Darwin mother Rosalie Houldsworth remembers the moment her two-year-old daughter Cherraya could hear for the first time after receiving a cochlear implant.
Cherraya was the first Indigenous toddler in the Northern Territory to receive the implant three months ago, after she was discovered to be deaf with hearing aids of no use.
"She was excited when she could first hear sound, she laughed and ran under the table and hid from us," Ms Houldsworth said.
"Cherraya responded to sound immediately and I cried from happiness."
"She loves playing with other kids, she is saying a few words, responding to her name, vocalising heaps more, before she was really quiet."
Cherraya was running around and happily screaming on Wednesday at the Royal Institute for Deaf and Blind Children's new Darwin site where she will receive therapy and is expected to develop age-appropriate speech and attend a mainstream school.
One-in-six Australians are deaf, hard of hearing or have a chronic ear disorder, with this number expected to rise to one-in-four by 2050.
The RIBC's chief executive Chris Rehn said locating the organisation in a smaller town such as Darwin could only be done by convincing the federal and Territory governments to help with funding.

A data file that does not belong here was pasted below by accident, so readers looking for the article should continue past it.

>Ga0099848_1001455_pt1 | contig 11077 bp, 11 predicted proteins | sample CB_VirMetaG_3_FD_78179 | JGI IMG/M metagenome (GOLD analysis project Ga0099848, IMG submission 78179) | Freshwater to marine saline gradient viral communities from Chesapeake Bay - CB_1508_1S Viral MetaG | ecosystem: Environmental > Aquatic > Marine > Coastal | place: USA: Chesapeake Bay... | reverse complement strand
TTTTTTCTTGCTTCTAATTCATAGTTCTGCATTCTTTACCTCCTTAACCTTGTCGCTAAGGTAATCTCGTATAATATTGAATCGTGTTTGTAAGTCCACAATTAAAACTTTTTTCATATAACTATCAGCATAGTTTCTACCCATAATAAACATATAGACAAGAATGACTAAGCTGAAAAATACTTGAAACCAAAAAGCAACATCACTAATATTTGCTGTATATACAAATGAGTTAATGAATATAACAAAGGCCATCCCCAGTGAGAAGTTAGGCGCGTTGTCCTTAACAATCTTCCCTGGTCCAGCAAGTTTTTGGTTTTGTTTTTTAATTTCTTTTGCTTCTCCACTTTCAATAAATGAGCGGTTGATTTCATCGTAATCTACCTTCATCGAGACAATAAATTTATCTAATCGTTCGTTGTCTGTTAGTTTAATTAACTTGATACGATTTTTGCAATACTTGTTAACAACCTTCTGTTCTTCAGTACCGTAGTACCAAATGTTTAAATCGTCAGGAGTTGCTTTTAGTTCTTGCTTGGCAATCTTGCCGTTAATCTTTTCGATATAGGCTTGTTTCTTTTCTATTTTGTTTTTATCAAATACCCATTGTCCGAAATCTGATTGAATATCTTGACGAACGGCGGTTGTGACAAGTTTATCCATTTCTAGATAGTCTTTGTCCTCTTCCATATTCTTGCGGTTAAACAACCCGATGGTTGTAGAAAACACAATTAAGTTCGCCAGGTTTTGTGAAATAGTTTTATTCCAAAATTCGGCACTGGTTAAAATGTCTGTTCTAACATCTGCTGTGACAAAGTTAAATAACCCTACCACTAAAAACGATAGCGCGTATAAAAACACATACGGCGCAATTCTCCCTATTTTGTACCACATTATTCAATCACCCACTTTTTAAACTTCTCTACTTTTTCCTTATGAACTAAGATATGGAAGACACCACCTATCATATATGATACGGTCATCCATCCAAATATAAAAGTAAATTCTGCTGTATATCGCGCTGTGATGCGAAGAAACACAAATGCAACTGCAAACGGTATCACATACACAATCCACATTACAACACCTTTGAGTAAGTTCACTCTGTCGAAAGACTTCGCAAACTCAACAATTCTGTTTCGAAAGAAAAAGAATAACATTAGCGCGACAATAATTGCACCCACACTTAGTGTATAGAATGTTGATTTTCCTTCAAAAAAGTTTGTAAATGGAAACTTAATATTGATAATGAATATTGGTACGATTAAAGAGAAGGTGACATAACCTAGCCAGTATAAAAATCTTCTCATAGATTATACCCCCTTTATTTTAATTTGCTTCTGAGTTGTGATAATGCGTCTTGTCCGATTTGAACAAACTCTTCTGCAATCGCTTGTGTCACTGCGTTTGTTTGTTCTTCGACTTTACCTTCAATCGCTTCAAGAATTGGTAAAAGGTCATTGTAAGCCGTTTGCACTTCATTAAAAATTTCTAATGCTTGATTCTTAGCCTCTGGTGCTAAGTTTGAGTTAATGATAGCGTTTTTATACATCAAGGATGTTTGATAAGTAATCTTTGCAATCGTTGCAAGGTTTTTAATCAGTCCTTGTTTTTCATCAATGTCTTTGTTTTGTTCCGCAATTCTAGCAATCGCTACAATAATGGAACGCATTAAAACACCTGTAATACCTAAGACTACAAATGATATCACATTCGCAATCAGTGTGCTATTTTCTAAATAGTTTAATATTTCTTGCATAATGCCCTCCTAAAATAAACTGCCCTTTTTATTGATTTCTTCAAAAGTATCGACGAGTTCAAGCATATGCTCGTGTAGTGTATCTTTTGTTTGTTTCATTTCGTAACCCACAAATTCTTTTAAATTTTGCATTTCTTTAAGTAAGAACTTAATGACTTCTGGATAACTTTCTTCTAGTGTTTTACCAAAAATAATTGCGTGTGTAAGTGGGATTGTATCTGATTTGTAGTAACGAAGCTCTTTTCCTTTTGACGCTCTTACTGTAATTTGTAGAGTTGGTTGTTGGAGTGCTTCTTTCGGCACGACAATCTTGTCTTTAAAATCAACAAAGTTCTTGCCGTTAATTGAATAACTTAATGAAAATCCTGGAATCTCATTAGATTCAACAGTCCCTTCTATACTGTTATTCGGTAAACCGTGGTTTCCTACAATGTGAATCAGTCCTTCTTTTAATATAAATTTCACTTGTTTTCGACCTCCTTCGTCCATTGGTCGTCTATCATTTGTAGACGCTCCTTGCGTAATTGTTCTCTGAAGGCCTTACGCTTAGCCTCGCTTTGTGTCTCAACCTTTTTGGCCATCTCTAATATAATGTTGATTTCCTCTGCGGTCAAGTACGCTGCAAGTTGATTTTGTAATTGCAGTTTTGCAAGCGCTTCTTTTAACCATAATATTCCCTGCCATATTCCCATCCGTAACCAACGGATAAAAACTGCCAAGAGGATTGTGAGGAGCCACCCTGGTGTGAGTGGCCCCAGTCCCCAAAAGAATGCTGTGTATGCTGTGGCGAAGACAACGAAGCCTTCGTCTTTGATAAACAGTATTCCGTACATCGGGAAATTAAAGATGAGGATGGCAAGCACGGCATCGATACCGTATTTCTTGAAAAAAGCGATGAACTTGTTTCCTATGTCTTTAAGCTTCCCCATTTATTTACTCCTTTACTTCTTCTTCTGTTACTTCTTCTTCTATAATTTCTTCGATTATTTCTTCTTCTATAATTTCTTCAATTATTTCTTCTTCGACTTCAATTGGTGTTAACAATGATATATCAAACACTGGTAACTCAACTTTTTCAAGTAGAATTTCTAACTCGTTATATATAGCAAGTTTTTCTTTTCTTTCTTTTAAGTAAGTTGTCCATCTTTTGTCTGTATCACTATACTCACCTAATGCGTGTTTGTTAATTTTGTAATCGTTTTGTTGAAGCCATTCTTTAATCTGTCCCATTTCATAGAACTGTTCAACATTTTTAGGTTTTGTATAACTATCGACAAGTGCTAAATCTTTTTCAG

Before cochlear implant surgery was available in Darwin from 2014, people with deafness had to fly interstate to receive the devices which stimulate the auditory nerve.
"We then worked with Northern Territory health and various health ministers to get permission to start offering surgery, initially we paid for the cochlear implants, which is about a $25,000 piece of hardware in order to see those surgeries happen in Darwin," Mr Rehn told reporters.
There have now been 21 surgeries at Darwin hospital with annual funding currently for seven implants that help uninsured public patients, he said.
The Territory has a high rate of hearing loss, with Otitis media or "glue ear" caused by infections particularly prevalent in Indigenous communities including children.
The government has provided funding to the Menzies School of Health Research's Hearing for Learning Initiative, a five-year $7.9m program in which health project officers help Aboriginal children with hearing problems, NT Health Minister Natasha Fyles said.
"Our 10-year early childhood development plan outlines a whole of government action to improve the health and wellbeing and in turn educational outcomes for children," she said.